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You've got mail, and maybe gonorrhea

New Web sites will allow users to send free, sometimes anonymous, e-mails that inform their sex partners that they may have picked up a sexually transmitted disease. allows people to send e-cards to their sexual contacts if they have had exposure to an STD. allows people to send e-cards to their sexual contacts if they have had exposure to an STD.
/ Source: Reuters

You’ve got mail — and possibly gonorrhea, HIV or another sexually transmitted disease.

E-mail sent through Web sites launched in Los Angeles and San Francisco is providing people with a free, sometimes anonymous, way to tell their casual sex partners they might have picked up more than they bargained for.

Los Angeles County health officials launched this week in a bid to reduce the rapidly rising spread of STDs by encouraging sexually active men and women to get tested.

“This is another opportunity for people to disclose STD exposure to partners because sometimes people don’t always have that face-to-face opportunity, or that level of relationship,” Karen Mall, director of prevention and testing at the AIDS Healthcare Foundation, said on Thursday.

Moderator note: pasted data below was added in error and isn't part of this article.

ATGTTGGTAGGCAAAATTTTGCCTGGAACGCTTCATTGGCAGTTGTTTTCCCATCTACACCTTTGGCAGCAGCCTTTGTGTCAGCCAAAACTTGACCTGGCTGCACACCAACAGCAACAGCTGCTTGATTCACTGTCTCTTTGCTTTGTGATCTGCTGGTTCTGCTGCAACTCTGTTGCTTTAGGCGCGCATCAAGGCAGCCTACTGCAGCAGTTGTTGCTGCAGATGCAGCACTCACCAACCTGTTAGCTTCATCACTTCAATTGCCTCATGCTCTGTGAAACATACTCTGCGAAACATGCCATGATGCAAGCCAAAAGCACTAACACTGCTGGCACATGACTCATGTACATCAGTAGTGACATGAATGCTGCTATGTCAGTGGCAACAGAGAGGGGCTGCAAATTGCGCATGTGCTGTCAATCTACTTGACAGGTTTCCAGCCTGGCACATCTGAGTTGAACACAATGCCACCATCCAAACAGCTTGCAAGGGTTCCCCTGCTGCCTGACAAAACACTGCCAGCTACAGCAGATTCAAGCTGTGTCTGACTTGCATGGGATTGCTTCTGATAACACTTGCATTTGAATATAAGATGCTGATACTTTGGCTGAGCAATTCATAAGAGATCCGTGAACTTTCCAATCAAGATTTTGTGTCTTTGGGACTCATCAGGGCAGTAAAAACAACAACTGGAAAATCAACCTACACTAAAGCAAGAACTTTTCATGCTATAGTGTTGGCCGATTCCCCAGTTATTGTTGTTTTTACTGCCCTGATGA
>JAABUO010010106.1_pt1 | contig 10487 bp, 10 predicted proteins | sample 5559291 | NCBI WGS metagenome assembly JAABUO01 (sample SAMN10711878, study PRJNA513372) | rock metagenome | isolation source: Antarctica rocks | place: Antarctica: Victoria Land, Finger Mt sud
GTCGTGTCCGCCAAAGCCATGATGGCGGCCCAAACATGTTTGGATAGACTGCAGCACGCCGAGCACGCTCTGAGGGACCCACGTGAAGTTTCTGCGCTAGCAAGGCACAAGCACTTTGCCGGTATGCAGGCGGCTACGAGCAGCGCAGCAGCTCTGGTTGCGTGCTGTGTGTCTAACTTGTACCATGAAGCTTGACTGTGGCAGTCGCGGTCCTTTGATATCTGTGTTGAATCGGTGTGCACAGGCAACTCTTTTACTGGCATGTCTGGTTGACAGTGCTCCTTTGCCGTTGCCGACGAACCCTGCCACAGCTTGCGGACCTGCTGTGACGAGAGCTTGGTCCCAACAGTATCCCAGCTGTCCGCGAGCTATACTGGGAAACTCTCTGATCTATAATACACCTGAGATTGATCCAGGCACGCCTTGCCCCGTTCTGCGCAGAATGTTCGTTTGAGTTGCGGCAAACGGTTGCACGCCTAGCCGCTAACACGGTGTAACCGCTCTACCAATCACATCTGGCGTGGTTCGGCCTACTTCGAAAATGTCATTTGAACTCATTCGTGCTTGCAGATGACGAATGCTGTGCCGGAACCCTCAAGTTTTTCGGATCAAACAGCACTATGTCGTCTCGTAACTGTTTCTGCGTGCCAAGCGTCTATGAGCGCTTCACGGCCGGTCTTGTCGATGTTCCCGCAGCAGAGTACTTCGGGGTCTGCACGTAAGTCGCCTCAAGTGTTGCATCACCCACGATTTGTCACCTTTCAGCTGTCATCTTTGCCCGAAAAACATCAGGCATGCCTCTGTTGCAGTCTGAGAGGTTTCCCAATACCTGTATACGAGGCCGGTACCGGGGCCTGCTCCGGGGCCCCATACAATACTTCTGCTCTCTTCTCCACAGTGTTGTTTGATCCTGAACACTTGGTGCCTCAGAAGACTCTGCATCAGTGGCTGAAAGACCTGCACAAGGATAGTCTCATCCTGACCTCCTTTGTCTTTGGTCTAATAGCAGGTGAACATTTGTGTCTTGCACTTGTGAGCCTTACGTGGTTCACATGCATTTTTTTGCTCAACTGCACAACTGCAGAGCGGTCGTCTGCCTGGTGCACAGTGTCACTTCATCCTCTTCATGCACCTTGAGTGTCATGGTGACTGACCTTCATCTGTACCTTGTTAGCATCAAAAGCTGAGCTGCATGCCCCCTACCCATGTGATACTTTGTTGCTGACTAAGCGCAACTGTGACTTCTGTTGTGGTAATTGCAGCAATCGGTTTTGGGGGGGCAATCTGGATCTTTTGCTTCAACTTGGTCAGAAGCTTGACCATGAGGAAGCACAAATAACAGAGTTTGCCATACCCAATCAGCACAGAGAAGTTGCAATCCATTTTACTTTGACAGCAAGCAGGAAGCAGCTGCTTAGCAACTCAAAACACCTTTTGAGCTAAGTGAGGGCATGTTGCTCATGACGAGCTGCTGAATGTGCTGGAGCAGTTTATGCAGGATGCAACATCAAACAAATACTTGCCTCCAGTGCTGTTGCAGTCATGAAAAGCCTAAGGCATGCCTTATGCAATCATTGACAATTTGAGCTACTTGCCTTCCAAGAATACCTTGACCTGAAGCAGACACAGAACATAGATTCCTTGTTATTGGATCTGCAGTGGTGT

“Partner disclosure is where we really have the opportunity to break the chain of HIV infection,” Mall said.

The site allows users to choose one of six free e-cards to send to their sexual contacts either unsigned or with a personal message that avoids awkward face-to-face disclosure.

“It’s not what you bought to the party, it’s what you left with,” says one e-card featuring a picture of a bare-chested man. “I left with an STD. You might have one too. Get checked out soon.”

“You’re too hot to be out of action,” says another.

The Los Angeles Gay and Lesbian Center, which runs its own counseling services for partner disclosure, welcomed the Web site program.

“Many of the people we are seeing are listing the Internet as the place where they are meeting partners, so the Web site is a really helpful tool for prevention and contacting them,” said Tiffany Horton, manager of the center’s sexual health program.

The site is modeled on one launched in San Francisco last year ( which is generating about 500 e-cards a month. Both are targeted at gay men but can be used by anyone.

Health officials call the e-cards a “fast, free and flexible partner notification system” that also gives information and links to local testing sites.

Some 2,400 new AIDS cases were reported in Los Angeles County in 2003, along with more than 8,000 new gonorrhea cases and 830 new syphilis cases — most of them among gay men.

The Web sites urge users to show respect and not to misuse the system. Mall said only half of 1 percent of the e-cards sent through the San Francisco site had been malicious or fraudulent.

“The sites do not give anybody the ability to do anything they can do already if they had somebody’s e-mail,” Mall said.

“It is something we can monitor. People can get hold of the Web master if they have concerns or want to complain.

“But I give the (gay) community more credit than that. I think the community really wants to get ahead of HIV and STDs and they realize that notification is really important,” she said.